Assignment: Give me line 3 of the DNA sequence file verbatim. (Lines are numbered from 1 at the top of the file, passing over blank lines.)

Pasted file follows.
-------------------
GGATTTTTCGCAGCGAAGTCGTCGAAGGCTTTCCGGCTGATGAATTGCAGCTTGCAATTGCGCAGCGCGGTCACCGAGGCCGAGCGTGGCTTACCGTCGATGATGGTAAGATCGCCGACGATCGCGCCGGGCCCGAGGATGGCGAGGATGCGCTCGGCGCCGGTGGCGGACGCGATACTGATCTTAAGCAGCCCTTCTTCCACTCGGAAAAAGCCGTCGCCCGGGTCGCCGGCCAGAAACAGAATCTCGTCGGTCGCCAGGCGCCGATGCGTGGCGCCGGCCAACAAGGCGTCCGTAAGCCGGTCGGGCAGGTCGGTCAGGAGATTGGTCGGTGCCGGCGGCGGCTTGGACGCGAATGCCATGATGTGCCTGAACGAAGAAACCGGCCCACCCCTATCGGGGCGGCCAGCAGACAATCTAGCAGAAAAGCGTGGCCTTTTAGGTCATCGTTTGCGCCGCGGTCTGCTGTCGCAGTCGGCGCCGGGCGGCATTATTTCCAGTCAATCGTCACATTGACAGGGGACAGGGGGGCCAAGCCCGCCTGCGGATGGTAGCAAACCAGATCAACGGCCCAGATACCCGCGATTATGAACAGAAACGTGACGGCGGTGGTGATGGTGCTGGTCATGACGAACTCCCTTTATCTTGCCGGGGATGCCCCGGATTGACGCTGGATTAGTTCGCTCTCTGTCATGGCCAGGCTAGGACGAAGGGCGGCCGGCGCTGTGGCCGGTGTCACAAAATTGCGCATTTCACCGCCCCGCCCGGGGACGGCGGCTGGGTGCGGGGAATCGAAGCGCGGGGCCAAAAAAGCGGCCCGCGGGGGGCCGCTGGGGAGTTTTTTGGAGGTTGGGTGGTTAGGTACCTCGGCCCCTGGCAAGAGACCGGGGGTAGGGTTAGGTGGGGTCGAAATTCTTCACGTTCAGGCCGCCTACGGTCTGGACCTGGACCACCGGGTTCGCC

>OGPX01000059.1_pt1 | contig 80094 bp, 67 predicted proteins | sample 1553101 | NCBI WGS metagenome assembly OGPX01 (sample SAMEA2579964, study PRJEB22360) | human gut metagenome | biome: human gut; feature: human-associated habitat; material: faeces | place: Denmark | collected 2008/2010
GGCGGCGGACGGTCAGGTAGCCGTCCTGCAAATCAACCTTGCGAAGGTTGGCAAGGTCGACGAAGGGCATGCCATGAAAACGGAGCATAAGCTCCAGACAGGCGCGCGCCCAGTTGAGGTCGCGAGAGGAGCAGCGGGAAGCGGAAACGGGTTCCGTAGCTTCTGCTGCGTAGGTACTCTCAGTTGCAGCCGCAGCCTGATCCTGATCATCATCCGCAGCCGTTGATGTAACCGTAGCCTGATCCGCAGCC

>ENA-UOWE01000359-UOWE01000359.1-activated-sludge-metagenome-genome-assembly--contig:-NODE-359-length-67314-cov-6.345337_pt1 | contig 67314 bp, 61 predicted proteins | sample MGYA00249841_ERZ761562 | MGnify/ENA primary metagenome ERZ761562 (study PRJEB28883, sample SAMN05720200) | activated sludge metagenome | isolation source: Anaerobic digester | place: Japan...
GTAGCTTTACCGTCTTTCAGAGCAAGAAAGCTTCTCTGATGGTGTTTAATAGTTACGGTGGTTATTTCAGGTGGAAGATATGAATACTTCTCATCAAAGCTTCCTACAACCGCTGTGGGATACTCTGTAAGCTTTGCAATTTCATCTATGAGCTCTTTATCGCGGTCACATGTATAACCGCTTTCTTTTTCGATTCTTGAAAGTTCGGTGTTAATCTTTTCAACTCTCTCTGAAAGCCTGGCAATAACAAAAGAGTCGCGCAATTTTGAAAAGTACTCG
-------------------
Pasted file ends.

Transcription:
GGCGGCGGACGGTCAGGTAGCCGTCCTGCAAATCAACCTTGCGAAGGTTGGCAAGGTCGACGAAGGGCATGCCATGAAAACGGAGCATAAGCTCCAGACAGGCGCGCGCCCAGTTGAGGTCGCGAGAGGAGCAGCGGGAAGCGGAAACGGGTTCCGTAGCTTCTGCTGCGTAGGTACTCTCAGTTGCAGCCGCAGCCTGATCCTGATCATCATCCGCAGCCGTTGATGTAACCGTAGCCTGATCCGCAGCC